The MP representing the family of Pc Andrew Harper will suggest looking into changing the sentencing guidelines for police killers after meeting the officer’s mother.
Conservative MP John Howell met with Debbie Adlam on Monday to discuss the family’s campaign for “Andrew’s Law”, calling for those who kill police officers to face a minimum of 20 years in prison.
The family’s adviser, Radd Seiger, who also advises the parents of teenage motorcyclist Harry Dunn, said Mr Howell agreed to arrange a meeting with Home Secretary Priti Patel.
Mr Seiger said Mr Howell “suggested looking at changing the sentencing guidelines themselves… rather than seeking to change the law given the current constraints in finding Parliamentary time”.
Mrs Adlam previously told the PA news agency that “something needs to change” after those responsible for her son’s death were handed 16-year and 13-year sentences at the Old Bailey on July 31.
The 28-year-old Thames Valley Police officer died as he tried to stop three thieves fleeing after they stole a quad bike in Stanford Dingley, Berkshire, on August 15 last year.
Henry Long, 19, and 18-year-olds Jessie Cole and Albert Bowers were sentenced for the newlywed’s manslaughter.
Pc Harper was caught in a crane strap dangling from the back of a Seat Toledo driven by Long, and dragged to his death.
His widow, Lissie Harper, also launched a campaign backed by the Police Federation of England and Wales, calling for full-life prison terms for those who kill emergency services workers.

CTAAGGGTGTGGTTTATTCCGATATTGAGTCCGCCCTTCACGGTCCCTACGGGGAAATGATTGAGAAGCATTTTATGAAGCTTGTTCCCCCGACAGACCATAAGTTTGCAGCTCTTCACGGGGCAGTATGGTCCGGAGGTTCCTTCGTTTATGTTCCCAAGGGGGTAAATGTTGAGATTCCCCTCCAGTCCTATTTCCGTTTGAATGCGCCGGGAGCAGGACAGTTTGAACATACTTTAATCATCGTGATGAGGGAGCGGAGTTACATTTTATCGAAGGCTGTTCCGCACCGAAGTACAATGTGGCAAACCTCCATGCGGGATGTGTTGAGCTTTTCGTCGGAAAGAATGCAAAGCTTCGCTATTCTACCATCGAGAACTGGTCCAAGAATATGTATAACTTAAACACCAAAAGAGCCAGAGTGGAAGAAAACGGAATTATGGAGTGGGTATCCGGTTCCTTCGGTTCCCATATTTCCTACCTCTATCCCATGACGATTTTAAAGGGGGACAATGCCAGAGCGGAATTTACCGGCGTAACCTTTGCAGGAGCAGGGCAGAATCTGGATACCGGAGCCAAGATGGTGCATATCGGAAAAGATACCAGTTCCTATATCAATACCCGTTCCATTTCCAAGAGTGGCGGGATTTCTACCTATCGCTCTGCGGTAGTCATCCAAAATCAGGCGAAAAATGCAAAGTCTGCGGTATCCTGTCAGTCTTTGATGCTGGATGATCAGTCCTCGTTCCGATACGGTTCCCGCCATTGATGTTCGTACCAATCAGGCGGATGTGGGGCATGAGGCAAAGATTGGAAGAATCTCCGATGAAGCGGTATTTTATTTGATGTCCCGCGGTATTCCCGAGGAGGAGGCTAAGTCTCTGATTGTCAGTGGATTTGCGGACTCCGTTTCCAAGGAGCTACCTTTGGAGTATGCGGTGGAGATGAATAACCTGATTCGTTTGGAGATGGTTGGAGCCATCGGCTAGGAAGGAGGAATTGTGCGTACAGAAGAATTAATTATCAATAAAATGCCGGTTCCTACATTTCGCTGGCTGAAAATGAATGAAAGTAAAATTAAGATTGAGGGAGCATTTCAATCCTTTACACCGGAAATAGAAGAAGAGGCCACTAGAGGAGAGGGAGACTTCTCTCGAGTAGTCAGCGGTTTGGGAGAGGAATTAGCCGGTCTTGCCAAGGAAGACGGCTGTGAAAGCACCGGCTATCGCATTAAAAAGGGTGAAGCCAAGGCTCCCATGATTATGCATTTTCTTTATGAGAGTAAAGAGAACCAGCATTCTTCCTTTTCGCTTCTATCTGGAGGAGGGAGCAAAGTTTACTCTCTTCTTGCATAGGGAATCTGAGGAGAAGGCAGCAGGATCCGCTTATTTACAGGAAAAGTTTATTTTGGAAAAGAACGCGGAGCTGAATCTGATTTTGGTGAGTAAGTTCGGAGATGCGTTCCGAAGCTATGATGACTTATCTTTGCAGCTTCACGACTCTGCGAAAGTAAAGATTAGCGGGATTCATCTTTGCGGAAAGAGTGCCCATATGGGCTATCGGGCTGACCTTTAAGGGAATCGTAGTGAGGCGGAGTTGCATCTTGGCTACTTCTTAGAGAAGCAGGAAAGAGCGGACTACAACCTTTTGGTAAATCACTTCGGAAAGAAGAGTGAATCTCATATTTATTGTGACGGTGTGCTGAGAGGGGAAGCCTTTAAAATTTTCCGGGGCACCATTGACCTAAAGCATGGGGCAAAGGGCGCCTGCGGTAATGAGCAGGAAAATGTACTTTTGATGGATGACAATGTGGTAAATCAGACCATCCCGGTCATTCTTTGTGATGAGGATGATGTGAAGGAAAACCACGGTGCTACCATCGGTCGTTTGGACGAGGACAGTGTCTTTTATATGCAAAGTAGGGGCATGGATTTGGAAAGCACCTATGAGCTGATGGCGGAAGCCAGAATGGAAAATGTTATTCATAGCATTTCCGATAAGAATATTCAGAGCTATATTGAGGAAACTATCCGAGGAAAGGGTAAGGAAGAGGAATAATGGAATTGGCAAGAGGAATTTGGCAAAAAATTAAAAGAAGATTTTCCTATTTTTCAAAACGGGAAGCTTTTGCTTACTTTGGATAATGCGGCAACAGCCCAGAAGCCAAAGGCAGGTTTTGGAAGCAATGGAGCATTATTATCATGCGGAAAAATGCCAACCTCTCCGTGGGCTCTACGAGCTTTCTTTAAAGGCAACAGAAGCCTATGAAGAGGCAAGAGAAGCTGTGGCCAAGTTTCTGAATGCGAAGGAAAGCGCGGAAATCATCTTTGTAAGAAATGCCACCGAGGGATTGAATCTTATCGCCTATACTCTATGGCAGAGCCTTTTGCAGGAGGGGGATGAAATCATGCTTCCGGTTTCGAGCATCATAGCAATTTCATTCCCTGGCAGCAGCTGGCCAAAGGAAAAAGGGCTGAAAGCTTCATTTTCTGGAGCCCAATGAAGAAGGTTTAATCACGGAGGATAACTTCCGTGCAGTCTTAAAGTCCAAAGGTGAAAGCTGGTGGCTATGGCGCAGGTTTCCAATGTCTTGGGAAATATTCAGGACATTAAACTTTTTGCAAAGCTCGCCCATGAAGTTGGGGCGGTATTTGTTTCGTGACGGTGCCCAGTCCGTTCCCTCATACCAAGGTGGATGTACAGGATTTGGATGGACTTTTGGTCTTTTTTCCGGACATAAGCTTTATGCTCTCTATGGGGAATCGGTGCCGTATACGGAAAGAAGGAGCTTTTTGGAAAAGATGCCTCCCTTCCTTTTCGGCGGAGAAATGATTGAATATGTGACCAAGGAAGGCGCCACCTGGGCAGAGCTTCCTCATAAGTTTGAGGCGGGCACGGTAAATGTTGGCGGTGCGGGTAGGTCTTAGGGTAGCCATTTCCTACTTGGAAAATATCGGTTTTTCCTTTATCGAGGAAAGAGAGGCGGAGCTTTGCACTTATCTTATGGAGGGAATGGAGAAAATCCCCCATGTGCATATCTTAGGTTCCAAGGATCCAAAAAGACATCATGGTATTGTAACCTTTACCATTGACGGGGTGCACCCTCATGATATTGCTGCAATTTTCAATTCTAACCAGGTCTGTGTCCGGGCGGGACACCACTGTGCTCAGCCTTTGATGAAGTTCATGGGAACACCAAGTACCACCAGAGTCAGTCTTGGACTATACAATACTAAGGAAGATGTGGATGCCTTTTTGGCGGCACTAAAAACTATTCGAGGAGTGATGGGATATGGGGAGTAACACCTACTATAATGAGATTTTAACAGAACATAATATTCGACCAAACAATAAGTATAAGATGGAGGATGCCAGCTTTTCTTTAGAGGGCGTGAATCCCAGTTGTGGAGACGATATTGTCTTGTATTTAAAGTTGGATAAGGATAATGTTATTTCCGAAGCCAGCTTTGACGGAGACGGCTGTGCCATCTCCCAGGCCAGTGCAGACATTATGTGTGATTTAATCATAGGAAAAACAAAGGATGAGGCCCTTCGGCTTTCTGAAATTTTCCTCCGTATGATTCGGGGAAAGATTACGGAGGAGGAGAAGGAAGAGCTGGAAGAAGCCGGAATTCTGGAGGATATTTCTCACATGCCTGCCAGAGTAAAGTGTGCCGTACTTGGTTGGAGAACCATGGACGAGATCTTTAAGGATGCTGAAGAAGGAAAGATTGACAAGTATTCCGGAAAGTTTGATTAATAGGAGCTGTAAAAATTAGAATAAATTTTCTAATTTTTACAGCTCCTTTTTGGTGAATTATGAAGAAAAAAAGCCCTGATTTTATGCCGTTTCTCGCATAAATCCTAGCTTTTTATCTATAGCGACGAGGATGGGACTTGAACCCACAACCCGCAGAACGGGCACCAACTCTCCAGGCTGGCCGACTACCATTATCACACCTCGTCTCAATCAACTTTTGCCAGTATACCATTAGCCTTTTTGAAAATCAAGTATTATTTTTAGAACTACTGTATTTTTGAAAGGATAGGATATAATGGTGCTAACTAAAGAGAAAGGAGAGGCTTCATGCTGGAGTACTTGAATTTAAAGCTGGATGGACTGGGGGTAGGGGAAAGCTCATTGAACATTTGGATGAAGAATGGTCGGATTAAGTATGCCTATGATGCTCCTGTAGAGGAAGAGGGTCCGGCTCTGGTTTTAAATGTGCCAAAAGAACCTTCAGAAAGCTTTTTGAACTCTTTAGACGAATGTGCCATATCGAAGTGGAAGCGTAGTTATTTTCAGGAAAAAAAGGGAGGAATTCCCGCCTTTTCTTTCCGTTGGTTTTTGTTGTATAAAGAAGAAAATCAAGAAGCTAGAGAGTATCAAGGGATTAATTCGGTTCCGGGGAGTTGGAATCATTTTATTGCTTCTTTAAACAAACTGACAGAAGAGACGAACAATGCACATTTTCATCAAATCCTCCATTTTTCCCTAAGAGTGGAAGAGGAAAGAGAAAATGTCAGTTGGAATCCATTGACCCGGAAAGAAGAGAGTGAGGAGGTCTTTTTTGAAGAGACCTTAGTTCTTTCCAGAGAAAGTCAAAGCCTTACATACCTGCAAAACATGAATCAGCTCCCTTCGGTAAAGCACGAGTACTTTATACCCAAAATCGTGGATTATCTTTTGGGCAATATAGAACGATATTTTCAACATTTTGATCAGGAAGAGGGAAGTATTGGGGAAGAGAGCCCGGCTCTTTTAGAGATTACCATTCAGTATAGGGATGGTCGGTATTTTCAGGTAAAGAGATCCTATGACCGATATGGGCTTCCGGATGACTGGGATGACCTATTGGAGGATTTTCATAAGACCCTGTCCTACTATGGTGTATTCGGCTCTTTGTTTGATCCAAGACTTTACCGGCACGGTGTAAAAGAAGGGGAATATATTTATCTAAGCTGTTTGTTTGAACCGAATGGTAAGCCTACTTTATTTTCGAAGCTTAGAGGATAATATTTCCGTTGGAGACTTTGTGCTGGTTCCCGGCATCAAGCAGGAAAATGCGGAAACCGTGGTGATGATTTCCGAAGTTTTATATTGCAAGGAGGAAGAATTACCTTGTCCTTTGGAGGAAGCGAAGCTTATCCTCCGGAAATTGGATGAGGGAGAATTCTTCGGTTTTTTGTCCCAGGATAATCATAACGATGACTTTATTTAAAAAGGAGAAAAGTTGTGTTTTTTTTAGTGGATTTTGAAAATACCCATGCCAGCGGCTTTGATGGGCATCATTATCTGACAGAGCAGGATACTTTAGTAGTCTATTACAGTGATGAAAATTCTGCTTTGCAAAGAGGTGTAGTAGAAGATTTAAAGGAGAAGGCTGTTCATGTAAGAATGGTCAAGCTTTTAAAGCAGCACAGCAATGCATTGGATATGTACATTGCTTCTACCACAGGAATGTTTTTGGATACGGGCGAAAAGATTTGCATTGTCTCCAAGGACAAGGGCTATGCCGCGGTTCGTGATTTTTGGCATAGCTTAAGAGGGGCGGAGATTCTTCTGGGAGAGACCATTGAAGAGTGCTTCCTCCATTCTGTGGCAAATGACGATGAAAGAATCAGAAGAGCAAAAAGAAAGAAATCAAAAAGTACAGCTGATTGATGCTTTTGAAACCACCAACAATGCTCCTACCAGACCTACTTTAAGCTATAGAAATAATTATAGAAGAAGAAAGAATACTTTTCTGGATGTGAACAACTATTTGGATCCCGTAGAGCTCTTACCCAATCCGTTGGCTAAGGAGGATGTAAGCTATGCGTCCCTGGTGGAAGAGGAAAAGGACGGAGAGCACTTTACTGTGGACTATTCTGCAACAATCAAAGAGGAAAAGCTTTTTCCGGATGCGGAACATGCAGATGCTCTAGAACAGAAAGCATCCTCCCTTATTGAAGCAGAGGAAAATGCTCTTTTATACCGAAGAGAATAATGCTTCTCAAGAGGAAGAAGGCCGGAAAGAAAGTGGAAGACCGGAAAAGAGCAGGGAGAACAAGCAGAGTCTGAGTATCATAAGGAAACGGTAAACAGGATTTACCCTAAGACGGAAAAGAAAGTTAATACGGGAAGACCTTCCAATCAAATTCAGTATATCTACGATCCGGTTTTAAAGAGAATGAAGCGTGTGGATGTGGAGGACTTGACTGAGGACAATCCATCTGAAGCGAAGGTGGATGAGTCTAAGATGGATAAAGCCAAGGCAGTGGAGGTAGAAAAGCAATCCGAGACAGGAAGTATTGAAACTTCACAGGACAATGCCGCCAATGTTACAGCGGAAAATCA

Following her meeting with the MP for Henley, Mrs Adlam told the PA: “I am so grateful to John for coming to see me and to listen to my family’s concerns.
“He was very sympathetic and like us keen to see what can be done to help.
“We know we cannot bring Andrew back but we want to leave him a legacy so that his death is not in vain.”
She continued: “We believe the changes we propose are the best way forward in terms of deterring criminals from seriously injuring or killing our heroic blue light officers.
“It would mean the world to me to know that Andrew made a difference.
“I know he did to thousands of people when alive.
“But I hope his legacy will be that he protected his colleagues in death.”
Explaining what was discussed in the meeting, Mr Seiger told PA: “This is a complex and sensitive issue and John has asked that he be given some time to think about the best way forward.
“As an example, he has suggested looking at changing the sentencing guidelines themselves which the judge in Andrew Harper’s case followed, rather than seeking to change the law given the current constraints in finding Parliamentary time.
“We had a wide ranging discussion on a number of issues including how best to deter criminality.
“For Debbie and the family, they just want to do some good.”